"Manufactured Homes" Case Essay

1497 Words Mar 15th, 2013 6 Pages
16-02-2013 Study year 2012-2013
Prof. Dr. Brendan O’Dwyer Semester 2, Blok 1
Financial Statement Analysis Anahita Farokhi 6041949

Case 3: “Manufactured Homes” (MANH)
Question 1
Manufactured Homes is engaged principally in the retail sale of new and used manufactured single-family homes and targets individuals in the low income category. Manufactured Homes focuses on the lower end of the market, according to the company this has two advantages: 1. Since its customers were seeking to fulfil an essential housing need, its customers were less affected by changes in general economic conditions. 2. Repossession rates were significantly lower than those of the industry, since its customers were likely to work very hard
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77: 1. The seller unequivocally surrenders the receivables to the buyer 2. The seller’s remaining obligations to the buyer under the recourse provision must be subject to reasonable estimation on the date of the transfer of the receivable. For this purpose, the seller should be able to estimate: * The amount of bad debts and related costs of collection and repossession, and * The amount of prepayments. If the seller cannot make these estimates reasonably well, a transfer of the receivable cannot be reported as a sale. 3. The seller cannot be required to repurchase the receivable from the buyer except in accordance with the recourse provision.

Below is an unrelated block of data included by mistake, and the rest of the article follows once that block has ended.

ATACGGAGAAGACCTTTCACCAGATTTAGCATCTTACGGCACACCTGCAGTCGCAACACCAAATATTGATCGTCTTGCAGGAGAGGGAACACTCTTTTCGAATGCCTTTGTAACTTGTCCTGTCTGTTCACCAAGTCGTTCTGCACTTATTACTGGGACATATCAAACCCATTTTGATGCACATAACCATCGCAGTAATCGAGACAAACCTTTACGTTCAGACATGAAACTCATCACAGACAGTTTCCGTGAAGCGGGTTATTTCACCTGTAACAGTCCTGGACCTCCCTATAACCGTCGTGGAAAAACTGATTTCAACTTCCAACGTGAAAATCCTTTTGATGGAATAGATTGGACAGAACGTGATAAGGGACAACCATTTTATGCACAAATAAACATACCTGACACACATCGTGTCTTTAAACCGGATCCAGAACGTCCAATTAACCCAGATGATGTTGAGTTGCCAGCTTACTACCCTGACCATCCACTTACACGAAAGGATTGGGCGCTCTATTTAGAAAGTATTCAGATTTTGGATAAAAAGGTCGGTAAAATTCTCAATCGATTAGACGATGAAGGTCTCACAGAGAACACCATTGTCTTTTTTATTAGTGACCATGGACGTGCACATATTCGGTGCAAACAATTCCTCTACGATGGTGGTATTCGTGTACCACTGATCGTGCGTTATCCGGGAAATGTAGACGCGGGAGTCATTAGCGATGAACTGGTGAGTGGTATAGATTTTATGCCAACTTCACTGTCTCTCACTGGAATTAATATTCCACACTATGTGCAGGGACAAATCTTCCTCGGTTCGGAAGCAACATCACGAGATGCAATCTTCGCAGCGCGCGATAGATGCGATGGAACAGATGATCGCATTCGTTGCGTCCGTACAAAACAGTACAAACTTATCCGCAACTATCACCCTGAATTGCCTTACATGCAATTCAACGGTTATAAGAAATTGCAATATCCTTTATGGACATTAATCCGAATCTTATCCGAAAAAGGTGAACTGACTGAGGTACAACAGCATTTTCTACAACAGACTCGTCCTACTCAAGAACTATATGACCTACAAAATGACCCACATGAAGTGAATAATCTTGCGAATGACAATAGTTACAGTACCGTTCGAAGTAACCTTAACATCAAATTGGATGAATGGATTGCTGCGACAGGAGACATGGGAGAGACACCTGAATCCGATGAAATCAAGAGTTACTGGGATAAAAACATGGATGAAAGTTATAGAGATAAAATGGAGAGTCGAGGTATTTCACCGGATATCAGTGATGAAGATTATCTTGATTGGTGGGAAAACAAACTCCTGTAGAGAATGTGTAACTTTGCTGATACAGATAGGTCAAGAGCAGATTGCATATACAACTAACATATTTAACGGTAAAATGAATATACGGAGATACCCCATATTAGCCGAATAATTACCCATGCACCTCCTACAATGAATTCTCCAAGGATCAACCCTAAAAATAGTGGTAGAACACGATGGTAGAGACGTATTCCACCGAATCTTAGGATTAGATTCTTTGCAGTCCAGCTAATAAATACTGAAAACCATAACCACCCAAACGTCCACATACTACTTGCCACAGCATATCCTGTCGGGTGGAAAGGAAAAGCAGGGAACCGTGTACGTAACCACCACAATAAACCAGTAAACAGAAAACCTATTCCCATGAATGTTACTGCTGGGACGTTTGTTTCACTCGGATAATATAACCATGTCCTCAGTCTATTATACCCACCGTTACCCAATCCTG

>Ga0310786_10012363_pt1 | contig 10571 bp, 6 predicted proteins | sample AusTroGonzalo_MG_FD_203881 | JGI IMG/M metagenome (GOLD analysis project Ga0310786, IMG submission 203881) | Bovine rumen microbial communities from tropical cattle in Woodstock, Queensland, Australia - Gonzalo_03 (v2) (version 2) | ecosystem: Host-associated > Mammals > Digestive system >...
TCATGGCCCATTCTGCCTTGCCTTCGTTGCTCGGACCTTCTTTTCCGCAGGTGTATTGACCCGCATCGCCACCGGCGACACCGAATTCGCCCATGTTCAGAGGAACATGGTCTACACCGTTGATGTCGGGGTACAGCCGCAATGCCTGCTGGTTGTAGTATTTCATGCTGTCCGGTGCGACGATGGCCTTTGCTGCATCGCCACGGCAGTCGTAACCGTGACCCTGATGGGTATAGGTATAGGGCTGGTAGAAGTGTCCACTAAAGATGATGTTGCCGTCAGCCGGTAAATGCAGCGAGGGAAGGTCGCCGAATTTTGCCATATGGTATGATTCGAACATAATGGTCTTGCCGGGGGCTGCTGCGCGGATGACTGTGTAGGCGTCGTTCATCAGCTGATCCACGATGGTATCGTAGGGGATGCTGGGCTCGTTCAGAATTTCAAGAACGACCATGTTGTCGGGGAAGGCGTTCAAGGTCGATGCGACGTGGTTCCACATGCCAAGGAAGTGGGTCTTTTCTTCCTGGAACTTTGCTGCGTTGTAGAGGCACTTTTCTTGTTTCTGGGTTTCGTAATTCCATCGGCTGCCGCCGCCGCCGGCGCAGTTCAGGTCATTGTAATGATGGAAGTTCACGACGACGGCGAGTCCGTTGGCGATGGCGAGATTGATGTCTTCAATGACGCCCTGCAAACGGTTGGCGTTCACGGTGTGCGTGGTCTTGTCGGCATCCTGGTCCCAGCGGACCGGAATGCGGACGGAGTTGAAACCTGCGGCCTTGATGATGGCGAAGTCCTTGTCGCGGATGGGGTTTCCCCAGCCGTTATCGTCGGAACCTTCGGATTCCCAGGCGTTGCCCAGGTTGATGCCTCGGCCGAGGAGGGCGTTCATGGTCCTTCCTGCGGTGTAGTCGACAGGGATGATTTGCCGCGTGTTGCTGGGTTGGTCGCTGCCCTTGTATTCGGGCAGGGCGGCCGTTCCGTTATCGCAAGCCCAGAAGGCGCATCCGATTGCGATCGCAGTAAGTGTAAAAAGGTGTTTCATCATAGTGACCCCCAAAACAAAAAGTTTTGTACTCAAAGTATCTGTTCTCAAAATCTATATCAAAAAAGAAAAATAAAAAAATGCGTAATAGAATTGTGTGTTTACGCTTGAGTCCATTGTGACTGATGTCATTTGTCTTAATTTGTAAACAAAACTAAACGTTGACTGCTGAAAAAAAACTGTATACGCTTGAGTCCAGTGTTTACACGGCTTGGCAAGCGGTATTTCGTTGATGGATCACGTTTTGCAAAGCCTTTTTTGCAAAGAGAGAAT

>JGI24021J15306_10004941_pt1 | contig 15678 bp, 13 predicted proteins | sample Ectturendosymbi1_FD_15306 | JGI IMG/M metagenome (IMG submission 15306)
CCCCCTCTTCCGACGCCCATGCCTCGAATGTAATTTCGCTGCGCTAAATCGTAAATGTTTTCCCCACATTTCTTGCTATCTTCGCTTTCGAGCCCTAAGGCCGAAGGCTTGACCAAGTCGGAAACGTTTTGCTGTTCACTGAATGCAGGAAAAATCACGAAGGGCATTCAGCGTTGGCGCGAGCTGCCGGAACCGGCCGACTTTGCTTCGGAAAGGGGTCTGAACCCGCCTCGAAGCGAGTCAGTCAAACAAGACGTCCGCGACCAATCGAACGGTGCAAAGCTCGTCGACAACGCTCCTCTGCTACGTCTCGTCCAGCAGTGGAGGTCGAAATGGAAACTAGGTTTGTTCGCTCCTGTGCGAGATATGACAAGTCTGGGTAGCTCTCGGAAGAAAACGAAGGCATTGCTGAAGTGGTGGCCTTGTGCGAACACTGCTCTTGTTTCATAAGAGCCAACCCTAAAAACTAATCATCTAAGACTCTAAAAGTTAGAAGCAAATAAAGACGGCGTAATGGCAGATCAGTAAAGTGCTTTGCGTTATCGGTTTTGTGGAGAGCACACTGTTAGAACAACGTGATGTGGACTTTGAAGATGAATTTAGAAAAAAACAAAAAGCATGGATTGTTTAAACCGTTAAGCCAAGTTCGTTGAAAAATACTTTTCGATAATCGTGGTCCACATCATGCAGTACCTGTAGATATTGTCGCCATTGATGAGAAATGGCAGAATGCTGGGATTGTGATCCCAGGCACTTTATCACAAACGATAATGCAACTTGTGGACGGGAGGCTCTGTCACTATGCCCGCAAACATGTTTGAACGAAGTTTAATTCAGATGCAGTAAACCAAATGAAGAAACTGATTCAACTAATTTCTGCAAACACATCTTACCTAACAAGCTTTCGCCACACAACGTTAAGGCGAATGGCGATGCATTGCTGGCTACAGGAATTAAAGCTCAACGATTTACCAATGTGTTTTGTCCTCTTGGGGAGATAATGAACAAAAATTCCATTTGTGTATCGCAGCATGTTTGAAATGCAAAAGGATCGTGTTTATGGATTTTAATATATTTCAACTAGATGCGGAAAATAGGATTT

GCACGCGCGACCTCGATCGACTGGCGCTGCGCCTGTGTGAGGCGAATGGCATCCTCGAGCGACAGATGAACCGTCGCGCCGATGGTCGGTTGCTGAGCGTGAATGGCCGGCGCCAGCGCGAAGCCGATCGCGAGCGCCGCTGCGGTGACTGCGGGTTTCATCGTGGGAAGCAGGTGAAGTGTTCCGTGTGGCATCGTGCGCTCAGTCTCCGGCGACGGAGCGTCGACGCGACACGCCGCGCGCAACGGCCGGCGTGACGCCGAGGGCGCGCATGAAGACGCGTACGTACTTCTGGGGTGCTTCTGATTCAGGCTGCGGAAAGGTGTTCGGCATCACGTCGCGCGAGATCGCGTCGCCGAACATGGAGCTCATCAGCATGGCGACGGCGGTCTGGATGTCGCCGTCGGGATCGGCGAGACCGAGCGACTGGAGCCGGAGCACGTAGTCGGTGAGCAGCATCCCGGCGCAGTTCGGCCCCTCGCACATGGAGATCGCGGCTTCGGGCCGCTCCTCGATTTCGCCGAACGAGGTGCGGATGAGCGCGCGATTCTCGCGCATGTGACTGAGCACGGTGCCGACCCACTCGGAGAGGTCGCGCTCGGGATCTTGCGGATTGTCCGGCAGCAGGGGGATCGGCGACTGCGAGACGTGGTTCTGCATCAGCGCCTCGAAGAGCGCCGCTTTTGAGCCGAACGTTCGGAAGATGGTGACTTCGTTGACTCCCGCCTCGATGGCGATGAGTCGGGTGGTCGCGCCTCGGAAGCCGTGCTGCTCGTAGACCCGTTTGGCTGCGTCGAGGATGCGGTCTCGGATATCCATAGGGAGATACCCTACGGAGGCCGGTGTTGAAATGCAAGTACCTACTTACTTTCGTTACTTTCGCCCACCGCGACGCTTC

If any of the above conditions is not satisfied, the seller of the receivable must report the proceeds from the transfer as a loan against the receivable.
Well I think that Manufactured homes proved until 1986 that it is been conservative in stating its provisions for losses on credit sales. We can see in Note 7 to the financial statements that the actual charges until now did not exceed the provisions made. However, the actual charges tended more towards the provision during the consecutive years. According to me the accounting treatment of sales not reasonable enough because it is dependent on estimates which the company actually is not capable of making accurately. Manufactured Homes should stay conservative in stating its provisions for losses on credit sales to save the company from any default.
The

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